Article by Kate Redmond
Forest Beach Migratory Preserve was created to be a resting and refueling place for migrating birds as well as a productive habitat for breeding species. It turns out that what’s good for the birds is good for other wildlife, too. A number of rare dragonflies and damselflies have found their way to the preserve, and with more eyes on the place, it’s only a matter of time before others are discovered. Eight of the 42 species on the property list are rare visitors.
Late summer is both a great and a challenging time for dragonfly watching. Great because some of our larger species like darners and saddlebags dominate the air space. Challenging because these dragonflies often fly for a long time without stopping, and when they do rest, they perch vertically, down in the grass or on woody plants. And they’re jumpy; in order to get a picture -- or even a good look at them -- you have to see them before they see you.
Saddlebags are called saddlebags because of the pigmented area on the wings on either side of the abdomen. Red, Black, and Carolina Saddlebags are in the “broadsaddle” group, so-called because their irregularly shaped saddles are wide. Black Saddlebags are common at Forest Beach from mid-summer on; Red Saddlebags are a little less common; and Carolina Saddlebags, rare visitors to Wisconsin from the eastern and southeastern United States, have been spotted at the preserve fairly regularly.
On September 11, 2018, I photographed a fourth saddlebags at the preserve, a Striped Saddlebags (Tramea calverti), and two weeks later, I found another one there, a different individual. Striped Saddlebags, named for the conspicuous stripes on the thorax, is a tropical species. Individuals are considered vagrants or accidentals here, not regular migrants. (Only about 15 species of dragonfly are.) As a result, they’re a most-wanted species among dragonfly enthusiasts in Wisconsin. There are small, resident populations in far South Florida and along the United States-Mexico border, but the dragonflies are more at home through Central and South America, the Galapagos, and the Bahamas. The moral of the story is, “If you see a saddlebags with red saddles, look twice.”
Striped Saddlebags are in the “narrowsaddle” group because the smooth-edged saddles don’t extend very far into their wings. Striped Saddlebags wander farther north than other narrowsaddle saddlebags.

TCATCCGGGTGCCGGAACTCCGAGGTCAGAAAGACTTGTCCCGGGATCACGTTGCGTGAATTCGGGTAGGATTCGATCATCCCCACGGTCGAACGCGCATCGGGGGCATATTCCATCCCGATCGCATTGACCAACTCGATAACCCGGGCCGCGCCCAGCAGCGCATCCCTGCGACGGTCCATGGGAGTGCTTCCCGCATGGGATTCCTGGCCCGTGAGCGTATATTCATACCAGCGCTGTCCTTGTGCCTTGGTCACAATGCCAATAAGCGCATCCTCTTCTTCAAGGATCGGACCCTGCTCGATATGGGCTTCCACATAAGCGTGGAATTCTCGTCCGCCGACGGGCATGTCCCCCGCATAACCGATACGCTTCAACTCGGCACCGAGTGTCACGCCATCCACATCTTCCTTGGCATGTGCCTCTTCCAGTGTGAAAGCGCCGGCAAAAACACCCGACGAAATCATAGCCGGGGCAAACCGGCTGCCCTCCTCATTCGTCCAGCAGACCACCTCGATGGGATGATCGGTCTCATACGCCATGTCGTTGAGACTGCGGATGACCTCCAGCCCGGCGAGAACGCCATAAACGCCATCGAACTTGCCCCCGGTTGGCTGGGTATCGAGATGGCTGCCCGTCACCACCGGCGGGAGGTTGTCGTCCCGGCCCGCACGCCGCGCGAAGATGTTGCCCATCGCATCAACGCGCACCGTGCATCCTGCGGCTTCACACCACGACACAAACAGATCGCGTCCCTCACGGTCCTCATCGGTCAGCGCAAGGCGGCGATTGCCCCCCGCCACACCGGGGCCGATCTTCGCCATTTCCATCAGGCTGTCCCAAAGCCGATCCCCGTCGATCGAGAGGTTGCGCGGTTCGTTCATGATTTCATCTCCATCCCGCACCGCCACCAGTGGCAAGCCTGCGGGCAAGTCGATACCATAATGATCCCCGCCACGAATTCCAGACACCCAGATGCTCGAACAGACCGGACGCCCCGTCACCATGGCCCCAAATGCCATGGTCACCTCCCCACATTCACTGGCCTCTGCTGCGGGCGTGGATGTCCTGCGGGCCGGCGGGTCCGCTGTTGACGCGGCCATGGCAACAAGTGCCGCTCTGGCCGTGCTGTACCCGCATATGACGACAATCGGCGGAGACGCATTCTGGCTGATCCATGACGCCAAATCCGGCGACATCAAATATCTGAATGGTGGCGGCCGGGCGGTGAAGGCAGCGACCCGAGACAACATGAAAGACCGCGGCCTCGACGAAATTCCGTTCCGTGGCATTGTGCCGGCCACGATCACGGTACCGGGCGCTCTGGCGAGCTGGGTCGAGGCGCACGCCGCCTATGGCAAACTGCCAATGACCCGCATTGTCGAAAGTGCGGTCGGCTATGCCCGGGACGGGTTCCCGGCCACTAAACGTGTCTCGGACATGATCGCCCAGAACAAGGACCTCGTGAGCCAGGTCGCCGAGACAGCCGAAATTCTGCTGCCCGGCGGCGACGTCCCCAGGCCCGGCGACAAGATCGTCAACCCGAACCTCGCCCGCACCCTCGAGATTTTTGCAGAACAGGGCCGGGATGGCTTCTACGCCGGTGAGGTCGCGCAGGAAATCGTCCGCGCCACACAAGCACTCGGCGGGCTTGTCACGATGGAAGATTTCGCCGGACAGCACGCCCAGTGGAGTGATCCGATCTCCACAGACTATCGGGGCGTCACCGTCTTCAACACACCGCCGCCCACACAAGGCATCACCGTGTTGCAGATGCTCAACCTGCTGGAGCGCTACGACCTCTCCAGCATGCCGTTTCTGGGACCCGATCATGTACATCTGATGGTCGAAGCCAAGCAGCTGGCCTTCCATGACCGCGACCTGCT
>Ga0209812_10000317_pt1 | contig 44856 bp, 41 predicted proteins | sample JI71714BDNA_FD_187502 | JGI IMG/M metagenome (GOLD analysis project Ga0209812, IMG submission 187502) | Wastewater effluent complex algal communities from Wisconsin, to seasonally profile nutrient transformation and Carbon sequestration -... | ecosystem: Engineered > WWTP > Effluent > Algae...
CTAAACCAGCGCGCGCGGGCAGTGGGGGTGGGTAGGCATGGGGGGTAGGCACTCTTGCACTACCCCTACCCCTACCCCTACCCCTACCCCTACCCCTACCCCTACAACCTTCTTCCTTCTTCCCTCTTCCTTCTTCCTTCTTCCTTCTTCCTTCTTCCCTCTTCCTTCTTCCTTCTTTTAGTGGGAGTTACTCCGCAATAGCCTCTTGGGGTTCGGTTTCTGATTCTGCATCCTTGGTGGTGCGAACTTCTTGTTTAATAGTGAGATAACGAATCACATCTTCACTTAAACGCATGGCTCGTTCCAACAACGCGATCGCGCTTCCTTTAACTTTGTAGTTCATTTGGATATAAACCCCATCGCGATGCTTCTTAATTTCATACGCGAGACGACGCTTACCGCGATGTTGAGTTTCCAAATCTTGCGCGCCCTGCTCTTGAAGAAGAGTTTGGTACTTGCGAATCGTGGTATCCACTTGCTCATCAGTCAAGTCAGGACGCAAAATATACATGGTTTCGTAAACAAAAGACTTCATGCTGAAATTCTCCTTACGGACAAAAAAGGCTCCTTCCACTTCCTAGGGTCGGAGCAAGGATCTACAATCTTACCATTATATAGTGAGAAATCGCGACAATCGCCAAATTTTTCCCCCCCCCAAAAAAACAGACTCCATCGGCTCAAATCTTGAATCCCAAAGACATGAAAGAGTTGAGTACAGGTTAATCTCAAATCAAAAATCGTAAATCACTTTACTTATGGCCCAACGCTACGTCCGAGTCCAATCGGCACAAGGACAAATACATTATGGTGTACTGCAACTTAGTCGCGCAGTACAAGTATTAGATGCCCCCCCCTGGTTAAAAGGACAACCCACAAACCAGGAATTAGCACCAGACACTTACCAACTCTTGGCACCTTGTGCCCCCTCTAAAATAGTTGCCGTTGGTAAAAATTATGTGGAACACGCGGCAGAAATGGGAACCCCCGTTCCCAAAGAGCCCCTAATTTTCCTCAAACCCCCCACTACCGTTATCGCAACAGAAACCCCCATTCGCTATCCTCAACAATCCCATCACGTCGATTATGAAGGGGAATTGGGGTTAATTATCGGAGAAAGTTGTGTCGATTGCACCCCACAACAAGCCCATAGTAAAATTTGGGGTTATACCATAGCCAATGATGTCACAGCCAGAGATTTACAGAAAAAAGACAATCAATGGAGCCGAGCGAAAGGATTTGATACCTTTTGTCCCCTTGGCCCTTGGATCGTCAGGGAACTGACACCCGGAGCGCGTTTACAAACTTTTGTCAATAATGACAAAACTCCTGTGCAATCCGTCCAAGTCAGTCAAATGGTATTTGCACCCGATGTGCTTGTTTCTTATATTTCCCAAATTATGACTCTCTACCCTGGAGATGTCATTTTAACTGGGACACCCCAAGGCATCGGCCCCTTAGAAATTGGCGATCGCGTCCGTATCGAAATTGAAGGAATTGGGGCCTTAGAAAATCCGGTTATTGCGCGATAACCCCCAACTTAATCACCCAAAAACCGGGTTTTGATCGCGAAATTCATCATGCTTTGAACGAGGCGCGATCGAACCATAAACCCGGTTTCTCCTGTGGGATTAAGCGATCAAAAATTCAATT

As vagrants, Striped Saddlebags have some big flight years and other years when they stay home, but when they do travel, it’s not uncommon for them to move in small groups. A huge flight occurred in 2010, when an article on the Cape May Bird Observatory’s blog View from the Cape described the area, in New Jersey, as “Swimming in Striped Saddlebags.” Striped Saddlebags also appeared in Michigan, Minnesota, and Ontario. There were widespread sightings in 2012.
The Wisconsin Odonata Survey lists 19 Striped Saddlebags sightings since the first records in 2012, when it was seen in five counties. Of the 19 sightings, 14 are from four southwestern counties along the Mississippi. Along with the individuals seen at Forest Beach in 2018, Striped Saddlebags were recorded Kenosha County in early September and in La Crosse County in late September.
The life cycle of a Striped Saddlebags mirrors that of other saddlebags. Females prefer to deposit eggs in shallow, open, fishless ponds with lots of floating vegetation, and the young dragonflies (naiads) live under water, feeding on any aquatic invertebrates that they can tackle. Mature naiads crawl out of the water, often under cover of darkness in order to avoid predators, rest, and then split the back of their exoskeleton and pull their body out. When their wings are fully extended and hardened, the young dragonflies are ready for flight.
Both male and female Striped Saddlebags were present at Forest Beach in the fall of 2018. Are there naiads waiting for the water to warm in 2019, or would these tropical dragonflies be too sensitive to survive under the ice? Stay tuned.
For more information, see the article “Rare Dragonfly at FBMP” in the Observatory’s May-June 2017 newsletter.